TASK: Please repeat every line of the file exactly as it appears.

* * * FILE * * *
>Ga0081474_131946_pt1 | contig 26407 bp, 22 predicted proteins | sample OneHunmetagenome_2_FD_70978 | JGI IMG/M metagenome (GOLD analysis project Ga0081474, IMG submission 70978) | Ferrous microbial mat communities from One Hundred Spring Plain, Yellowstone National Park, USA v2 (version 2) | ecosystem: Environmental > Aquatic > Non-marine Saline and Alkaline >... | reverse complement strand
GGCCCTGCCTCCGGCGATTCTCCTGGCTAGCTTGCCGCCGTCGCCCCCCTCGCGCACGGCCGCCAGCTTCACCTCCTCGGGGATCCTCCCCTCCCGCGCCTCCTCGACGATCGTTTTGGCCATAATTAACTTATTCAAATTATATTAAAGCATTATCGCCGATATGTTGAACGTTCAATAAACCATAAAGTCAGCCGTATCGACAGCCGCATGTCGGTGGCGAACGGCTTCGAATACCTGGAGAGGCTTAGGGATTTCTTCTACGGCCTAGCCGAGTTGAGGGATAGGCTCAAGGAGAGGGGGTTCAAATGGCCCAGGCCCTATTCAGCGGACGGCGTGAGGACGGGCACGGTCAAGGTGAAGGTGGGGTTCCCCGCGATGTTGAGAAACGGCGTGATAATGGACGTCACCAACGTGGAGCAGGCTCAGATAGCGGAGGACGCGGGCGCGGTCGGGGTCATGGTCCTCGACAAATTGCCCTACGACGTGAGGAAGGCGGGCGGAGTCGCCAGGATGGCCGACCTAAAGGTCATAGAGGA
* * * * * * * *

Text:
>Ga0081474_131946_pt1 | contig 26407 bp, 22 predicted proteins | sample OneHunmetagenome_2_FD_70978 | JGI IMG/M metagenome (GOLD analysis project Ga0081474, IMG submission 70978) | Ferrous microbial mat communities from One Hundred Spring Plain, Yellowstone National Park, USA v2 (version 2) | ecosystem: Environmental > Aquatic > Non-marine Saline and Alkaline >... | reverse complement strand
GGCCCTGCCTCCGGCGATTCTCCTGGCTAGCTTGCCGCCGTCGCCCCCCTCGCGCACGGCCGCCAGCTTCACCTCCTCGGGGATCCTCCCCTCCCGCGCCTCCTCGACGATCGTTTTGGCCATAATTAACTTATTCAAATTATATTAAAGCATTATCGCCGATATGTTGAACGTTCAATAAACCATAAAGTCAGCCGTATCGACAGCCGCATGTCGGTGGCGAACGGCTTCGAATACCTGGAGAGGCTTAGGGATTTCTTCTACGGCCTAGCCGAGTTGAGGGATAGGCTCAAGGAGAGGGGGTTCAAATGGCCCAGGCCCTATTCAGCGGACGGCGTGAGGACGGGCACGGTCAAGGTGAAGGTGGGGTTCCCCGCGATGTTGAGAAACGGCGTGATAATGGACGTCACCAACGTGGAGCAGGCTCAGATAGCGGAGGACGCGGGCGCGGTCGGGGTCATGGTCCTCGACAAATTGCCCTACGACGTGAGGAAGGCGGGCGGAGTCGCCAGGATGGCCGACCTAAAGGTCATAGAGGA